DeFrost Finance, the DeFi protocol that got hacked last Friday in a potential case of a rug pull, according to blockchain security firm PeckShield, shared in a Dec 27 update its next steps towards refunding the affected community. The platform's V2 product was drained off funds in a first attack which the team said was via a flash loan, while another second attack was carried out on V1. The Defrost Finance Team earlier confirmed the return of all V1 hacked funds and will now review on-chain data to determine the user balances before the attack. The team also noted that all Ether tokens in the address will be converted to DAI and all stablecoins will be crossed to Avalanche from Ethereum.
In similar developments, BitKeep chief executive Kevin Como on Tuesday warned users in a letter posted on Chinese news media Odaily.com that their private keys remain at risk after the recent security incident. Wallet users started reporting fund transfers on their accounts without authorization on Dec 26. Not long after, the BitKeep team said that attackers had hijacked some its APK package downloads and some users may have installed them. Como and the team advised all users who downloaded BitKeep 7.2.9. APK malware to transfer their assets immediately to reputable wallets whilst also urging the affected to create new wallet addresses as their previous ones may be compromised. In the aftermath of the incident, BitKeep has reached out to several blockchain security firms to help track the lost funds. The latest exploit, whose reported losses were north of $13 million, comes barely three months since the wallet was drained of $1 million worth of BNB tokens through a swap-enabling service.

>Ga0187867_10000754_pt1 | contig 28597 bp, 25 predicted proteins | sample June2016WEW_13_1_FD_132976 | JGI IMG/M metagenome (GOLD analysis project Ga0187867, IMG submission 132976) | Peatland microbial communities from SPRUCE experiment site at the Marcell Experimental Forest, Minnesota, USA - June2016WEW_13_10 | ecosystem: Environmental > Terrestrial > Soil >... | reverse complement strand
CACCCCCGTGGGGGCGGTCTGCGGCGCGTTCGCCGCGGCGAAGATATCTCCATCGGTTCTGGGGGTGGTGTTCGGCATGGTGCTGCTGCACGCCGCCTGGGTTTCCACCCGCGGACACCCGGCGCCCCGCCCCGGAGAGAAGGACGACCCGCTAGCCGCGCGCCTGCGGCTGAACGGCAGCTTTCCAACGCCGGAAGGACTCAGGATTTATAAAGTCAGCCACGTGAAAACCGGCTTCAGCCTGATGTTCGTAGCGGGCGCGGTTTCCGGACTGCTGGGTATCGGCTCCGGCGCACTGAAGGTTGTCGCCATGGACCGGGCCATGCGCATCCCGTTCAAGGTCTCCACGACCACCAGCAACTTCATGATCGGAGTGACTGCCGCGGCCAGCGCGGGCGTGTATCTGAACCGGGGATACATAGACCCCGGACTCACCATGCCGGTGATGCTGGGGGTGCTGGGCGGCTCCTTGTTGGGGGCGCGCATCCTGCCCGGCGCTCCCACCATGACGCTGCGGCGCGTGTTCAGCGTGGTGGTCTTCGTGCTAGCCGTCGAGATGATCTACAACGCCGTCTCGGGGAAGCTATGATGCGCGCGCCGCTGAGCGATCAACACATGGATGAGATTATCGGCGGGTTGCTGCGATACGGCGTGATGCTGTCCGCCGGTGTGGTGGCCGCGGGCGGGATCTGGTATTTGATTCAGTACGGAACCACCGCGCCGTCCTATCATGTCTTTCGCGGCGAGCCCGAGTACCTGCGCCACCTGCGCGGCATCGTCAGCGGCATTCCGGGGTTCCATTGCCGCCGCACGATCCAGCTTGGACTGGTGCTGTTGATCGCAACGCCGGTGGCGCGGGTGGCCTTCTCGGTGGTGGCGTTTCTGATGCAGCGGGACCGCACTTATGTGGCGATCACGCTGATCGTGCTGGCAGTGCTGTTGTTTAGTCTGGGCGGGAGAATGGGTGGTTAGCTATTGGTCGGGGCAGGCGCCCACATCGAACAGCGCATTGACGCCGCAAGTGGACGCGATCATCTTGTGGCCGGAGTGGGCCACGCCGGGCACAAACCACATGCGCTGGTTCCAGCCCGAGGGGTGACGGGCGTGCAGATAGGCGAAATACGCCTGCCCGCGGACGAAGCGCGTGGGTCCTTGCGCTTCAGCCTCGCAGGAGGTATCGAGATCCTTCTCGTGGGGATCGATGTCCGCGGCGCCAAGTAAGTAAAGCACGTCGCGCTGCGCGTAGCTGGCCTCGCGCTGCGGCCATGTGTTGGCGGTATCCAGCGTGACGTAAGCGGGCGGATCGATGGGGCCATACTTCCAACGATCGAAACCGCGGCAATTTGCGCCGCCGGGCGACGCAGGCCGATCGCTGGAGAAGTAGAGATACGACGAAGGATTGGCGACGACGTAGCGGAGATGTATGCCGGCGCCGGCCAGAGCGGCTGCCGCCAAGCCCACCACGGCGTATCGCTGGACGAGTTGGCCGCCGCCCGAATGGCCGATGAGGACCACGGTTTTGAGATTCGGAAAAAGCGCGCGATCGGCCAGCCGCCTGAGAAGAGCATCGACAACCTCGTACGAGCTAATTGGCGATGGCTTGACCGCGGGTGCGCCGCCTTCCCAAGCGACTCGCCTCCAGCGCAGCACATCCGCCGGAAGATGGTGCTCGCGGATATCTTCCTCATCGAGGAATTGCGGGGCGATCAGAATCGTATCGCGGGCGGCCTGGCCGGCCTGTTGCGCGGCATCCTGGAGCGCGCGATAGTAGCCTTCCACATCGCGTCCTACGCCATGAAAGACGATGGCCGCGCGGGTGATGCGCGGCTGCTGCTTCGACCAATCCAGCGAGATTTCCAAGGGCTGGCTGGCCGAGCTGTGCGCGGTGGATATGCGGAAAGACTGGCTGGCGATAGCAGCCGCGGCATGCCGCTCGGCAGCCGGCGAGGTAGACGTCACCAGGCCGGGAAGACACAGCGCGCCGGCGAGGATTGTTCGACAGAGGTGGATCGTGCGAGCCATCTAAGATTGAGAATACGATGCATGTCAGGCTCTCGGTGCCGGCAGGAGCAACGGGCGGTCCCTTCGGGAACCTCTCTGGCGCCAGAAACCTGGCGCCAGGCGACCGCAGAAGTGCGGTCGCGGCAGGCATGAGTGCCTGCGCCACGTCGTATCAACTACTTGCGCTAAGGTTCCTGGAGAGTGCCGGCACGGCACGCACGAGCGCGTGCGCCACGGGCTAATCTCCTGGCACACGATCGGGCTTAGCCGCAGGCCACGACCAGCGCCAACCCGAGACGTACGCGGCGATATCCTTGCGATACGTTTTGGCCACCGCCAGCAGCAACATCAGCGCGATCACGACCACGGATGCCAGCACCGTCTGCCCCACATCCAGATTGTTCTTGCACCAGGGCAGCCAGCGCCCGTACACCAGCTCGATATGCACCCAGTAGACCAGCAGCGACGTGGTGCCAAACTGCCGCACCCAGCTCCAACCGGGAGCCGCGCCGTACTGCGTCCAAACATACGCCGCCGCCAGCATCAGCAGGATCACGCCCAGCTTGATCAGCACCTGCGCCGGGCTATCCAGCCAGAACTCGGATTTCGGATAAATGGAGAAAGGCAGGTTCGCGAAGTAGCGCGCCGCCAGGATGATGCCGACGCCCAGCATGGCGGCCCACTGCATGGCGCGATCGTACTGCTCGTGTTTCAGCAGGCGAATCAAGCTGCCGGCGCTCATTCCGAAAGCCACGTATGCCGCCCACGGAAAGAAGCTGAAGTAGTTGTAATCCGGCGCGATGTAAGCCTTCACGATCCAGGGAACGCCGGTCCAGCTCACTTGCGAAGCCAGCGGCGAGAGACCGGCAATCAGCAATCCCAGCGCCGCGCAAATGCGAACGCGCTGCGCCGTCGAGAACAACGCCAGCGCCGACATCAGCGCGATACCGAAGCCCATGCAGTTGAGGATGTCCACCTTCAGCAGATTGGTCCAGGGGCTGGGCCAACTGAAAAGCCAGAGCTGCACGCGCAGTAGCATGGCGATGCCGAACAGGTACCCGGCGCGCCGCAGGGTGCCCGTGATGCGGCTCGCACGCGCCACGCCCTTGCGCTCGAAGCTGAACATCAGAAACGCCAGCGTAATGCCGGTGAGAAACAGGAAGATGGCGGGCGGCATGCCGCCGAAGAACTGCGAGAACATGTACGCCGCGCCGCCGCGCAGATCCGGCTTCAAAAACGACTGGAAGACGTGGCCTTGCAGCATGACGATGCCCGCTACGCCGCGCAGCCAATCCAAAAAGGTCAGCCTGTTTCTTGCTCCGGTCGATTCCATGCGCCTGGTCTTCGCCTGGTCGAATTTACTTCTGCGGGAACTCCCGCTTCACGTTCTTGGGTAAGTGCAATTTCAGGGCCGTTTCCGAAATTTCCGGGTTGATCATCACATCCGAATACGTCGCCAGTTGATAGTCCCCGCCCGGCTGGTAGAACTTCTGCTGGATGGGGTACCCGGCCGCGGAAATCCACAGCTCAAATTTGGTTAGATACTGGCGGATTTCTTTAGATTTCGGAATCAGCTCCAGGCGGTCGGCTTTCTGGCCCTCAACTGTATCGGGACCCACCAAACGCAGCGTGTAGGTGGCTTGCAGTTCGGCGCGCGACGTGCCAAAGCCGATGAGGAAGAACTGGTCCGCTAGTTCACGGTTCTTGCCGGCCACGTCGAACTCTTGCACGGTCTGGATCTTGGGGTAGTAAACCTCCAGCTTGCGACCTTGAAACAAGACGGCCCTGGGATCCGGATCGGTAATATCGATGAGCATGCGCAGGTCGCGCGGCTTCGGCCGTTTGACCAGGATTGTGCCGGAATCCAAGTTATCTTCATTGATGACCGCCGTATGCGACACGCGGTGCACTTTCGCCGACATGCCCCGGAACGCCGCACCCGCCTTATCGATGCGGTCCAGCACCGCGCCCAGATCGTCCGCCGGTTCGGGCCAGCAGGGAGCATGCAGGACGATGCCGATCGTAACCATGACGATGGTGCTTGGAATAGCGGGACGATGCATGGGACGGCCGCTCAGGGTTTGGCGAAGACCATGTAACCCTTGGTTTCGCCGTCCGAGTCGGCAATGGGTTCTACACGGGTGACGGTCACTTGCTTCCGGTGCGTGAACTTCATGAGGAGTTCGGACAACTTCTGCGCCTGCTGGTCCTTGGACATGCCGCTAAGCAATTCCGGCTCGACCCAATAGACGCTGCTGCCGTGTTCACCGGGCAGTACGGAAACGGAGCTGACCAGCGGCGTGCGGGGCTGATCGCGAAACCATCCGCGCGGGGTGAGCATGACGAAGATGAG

Argo to resume ADSs and unsecured notes trading as Galaxy Digital throws a lifeline
Earlier this month, Argo reported that it was in advanced talks to cash in some of its assets and conduct an equipment financing transaction to strengthen its liquidity position and avoid bankruptcy. The mining firm has agreed to sell its largest mining Helios facility in Texas to Galaxy Digital for $65 million, according to a Dec 28 statement to CoinDesk. The report also detailed that the miner has received a $35 million loan (secured by its mining equipment) from the Novogratz-led investment firm bringing the bailout sum to $100 million. Argo CEO Peter Wall remarked that the deal with Galaxy would “help reduce [its] debt load and maintain access to the unique power grid in Texas” as its lives to fight another day. A previous deal to sell its equity worth $27 million in October failed to materialize.
The 180 megawatts (MW) Texas facility will become Galaxy's flagship business in the mining sector. The tech-driven financial service is in the process of completing its proprietary mining site in Texas and previously acquired crypto self-custody platform GK8 at a discount from bankrupt crypto lender Celsius on Dec 13. Argo had plans to expand the Helios facilities' capacity and computing power to 800 MW and 20 exahash/second (EH/s), respectively. This expansion would, at least on paper, make the new owner, Galaxy, one of the biggest bitcoin miners.
The Wednesday statement further revealed that, as part of the arrangements, Argo has entered into a hosting agreement with Galaxy allowing its computers to keep running at the Texas-based facility for two years. The company announced yesterday that it had requested a suspension of trading for its ADSs and unsecured notes traded on Nasdaq as the London Stock Exchange was closed for trading on the said day. Argo is one of the mining entities exploring unconventional and last-resort options to remain operational. Others, like Core Scientific and Compute North, have filed for bankruptcy. Connecticut-based miner Greenidge recently disclosed that it agreed to restructure its $74.7 million debt with lender NYDIG, but the question of bankruptcy remains unaddressed.
Sam is a financial content specialist with a keen interest in the blockchain space. He has worked with several firms and media outlets in the Finance and Cybersecurity fields.